Instead, I was thinking of archaeology. I have already mentioned that Whiteread’s Untitled (One Hundred Spaces) reminded me, with its murky lustre and faded colours, of old glass or ancient gems, but it’s also the case that Untitled (Yellow Bath), her rubber and polystyrene cast of a bathtub, resembled nothing more than an incredibly old sarcophagus cleansed of its bones and dust. Actually, the more one thinks about it, there turn out to be abundant references to archaeology in Whiteread’s work. The whole business of casting, for instance, has been associated with archaeology for a very long time, perhaps reaching its zenith in those terrible casts taken, from 1861 onwards, from the gaps left by the bodies of the men, women and children killed in the explosion of Mount Vesuvius in 79 AD — some of the most upsetting things I’ve ever seen, by the way, if only because it is so tempting to read the indistinct, contorted, writhing forms as ‘art’ until one stops to realise what they actually are instead. (So you see, I’m no more immune to ‘what is art?’ quandaries than anyone else — they just strike us all at different moments.)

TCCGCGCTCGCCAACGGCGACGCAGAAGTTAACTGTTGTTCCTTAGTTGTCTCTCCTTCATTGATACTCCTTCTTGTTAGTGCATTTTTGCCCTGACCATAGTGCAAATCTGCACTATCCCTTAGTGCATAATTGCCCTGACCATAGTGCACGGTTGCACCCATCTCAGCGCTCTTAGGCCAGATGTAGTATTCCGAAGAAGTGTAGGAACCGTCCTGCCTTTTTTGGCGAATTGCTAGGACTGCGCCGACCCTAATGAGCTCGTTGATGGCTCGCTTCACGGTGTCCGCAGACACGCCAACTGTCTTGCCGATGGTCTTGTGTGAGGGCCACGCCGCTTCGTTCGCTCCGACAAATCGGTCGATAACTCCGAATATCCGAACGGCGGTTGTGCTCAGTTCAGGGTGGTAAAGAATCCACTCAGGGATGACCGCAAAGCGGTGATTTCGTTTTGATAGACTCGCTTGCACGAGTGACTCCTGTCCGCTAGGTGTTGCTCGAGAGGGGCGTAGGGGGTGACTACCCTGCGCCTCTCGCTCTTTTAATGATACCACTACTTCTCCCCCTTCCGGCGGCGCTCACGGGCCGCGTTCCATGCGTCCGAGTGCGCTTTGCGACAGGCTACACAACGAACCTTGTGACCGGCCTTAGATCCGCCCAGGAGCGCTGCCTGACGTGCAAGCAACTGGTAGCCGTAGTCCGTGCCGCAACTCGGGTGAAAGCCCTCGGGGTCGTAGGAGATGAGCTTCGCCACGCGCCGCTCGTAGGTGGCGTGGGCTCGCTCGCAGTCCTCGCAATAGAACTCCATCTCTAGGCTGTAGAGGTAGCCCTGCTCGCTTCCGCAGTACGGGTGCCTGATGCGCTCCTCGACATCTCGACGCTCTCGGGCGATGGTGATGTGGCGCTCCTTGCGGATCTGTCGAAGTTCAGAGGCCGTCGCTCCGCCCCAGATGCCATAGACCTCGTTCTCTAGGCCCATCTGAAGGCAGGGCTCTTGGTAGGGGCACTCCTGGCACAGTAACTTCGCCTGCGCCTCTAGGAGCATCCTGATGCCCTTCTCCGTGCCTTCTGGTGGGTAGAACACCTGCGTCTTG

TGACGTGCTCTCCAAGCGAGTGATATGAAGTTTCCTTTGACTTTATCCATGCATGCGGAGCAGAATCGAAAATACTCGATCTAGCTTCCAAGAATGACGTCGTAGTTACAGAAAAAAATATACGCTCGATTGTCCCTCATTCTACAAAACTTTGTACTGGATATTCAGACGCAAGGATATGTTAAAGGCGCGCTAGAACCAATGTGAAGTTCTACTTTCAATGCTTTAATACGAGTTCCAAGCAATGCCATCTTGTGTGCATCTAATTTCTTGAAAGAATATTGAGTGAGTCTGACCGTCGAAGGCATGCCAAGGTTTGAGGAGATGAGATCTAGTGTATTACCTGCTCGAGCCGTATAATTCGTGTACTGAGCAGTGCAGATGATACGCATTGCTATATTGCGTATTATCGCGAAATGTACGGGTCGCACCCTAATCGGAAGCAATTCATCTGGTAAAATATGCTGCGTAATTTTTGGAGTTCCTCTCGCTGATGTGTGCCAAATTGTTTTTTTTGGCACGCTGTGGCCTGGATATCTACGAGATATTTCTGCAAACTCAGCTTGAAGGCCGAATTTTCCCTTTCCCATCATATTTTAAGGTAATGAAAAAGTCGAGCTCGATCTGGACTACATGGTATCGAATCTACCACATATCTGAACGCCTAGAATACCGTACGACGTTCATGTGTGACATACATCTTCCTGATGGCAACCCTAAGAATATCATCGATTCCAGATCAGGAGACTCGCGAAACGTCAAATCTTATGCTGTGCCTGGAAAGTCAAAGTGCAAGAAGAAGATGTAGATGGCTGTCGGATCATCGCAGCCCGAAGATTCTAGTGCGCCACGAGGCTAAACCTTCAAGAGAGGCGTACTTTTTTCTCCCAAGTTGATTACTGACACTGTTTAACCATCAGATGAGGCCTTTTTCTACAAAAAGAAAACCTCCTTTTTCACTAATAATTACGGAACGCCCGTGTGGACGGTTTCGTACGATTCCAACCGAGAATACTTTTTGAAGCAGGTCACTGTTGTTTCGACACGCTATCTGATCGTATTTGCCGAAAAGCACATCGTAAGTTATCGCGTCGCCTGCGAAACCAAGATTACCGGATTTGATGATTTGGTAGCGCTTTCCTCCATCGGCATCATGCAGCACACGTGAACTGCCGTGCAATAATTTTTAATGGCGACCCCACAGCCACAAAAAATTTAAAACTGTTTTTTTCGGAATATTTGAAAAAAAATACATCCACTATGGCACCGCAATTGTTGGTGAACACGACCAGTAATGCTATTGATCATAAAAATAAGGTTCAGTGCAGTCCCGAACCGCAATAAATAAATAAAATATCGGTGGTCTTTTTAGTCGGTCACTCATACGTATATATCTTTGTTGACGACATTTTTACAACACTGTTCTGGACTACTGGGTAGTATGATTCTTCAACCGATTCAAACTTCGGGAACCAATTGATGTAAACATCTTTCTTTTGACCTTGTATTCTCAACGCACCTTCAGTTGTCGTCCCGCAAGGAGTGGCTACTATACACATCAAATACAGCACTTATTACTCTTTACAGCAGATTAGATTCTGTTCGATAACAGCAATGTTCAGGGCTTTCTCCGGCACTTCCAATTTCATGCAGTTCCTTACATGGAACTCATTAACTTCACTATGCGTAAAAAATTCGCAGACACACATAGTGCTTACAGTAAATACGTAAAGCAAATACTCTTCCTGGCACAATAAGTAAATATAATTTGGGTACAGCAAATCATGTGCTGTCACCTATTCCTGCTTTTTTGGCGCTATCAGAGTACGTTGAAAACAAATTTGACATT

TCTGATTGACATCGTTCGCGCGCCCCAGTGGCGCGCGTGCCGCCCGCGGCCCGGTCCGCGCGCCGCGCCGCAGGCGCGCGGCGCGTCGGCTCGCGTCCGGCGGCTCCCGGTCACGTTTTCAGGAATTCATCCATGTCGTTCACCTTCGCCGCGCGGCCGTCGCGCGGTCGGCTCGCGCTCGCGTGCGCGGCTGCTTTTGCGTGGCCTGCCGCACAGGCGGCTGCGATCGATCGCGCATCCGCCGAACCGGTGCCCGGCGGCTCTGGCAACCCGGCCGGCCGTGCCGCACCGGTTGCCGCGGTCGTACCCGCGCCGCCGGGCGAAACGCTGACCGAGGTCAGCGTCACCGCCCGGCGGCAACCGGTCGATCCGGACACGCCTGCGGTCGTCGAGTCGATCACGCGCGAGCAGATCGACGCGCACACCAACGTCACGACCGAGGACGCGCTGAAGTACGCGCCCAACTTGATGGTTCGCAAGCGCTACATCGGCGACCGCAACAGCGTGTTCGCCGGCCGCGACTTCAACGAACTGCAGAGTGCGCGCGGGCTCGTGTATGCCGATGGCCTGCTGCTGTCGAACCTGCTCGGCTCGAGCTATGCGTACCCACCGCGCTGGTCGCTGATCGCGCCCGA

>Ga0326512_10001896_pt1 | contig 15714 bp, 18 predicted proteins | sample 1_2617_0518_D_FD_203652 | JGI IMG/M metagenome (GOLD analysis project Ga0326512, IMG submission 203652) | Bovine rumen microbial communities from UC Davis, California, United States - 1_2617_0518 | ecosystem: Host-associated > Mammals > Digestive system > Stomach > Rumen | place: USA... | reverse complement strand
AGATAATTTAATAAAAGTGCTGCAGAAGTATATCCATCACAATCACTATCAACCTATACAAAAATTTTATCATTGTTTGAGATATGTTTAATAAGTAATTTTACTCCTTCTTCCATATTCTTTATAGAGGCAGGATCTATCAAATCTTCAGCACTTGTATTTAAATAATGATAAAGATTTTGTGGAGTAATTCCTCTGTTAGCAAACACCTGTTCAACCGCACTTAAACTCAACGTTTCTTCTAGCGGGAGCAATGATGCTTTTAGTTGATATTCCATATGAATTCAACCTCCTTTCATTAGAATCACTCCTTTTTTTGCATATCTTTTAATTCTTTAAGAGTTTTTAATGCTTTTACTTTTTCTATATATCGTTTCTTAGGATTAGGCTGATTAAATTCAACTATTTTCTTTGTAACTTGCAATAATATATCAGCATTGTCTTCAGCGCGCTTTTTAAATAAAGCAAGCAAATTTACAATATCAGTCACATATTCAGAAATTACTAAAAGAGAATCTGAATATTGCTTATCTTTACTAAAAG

But casts are also what conveyed, in the main, knowledge of the high art of classical antiquity to much of the Western world; the Greek government’s refusal to display, at the Acropolis museum, casts of the Elgin Marbles reminds one of the issues casts are still capable of raising, even now, regarding absence and presence, loss and memory, simulacrum and real thing. All of which is a long way of explaining how, as I walked through the labyrinthine structures of Embankment, amongst what looked like outraged tombs or piles of broken stones, I felt that I was somehow wandering through some roofed-over portion of an archaeological site, in which some of the structures were still quite well-preserved and others a bit of a mess, such as one sees at Delphi, or Cumae, or indeed many dozens of other such places. Only of course the site wasn’t real, the heaped-up stones weren’t stones, and the feelings one always has amongst ruins were, obviously, completely spurious. In other words, ‘art’ managed to intrude, in the good old fashioned sense of something that’s a man-made thing, the result of human skill and enterprise — in this case, a sort of happy deception. The conceptual issues raised here were gentle, non-insistent, faintly romantic ones. Rather than being harangued by Embankment, as so often happens with contemporary art, I felt I was — to use another good, old-fashioned word — being diverted by it.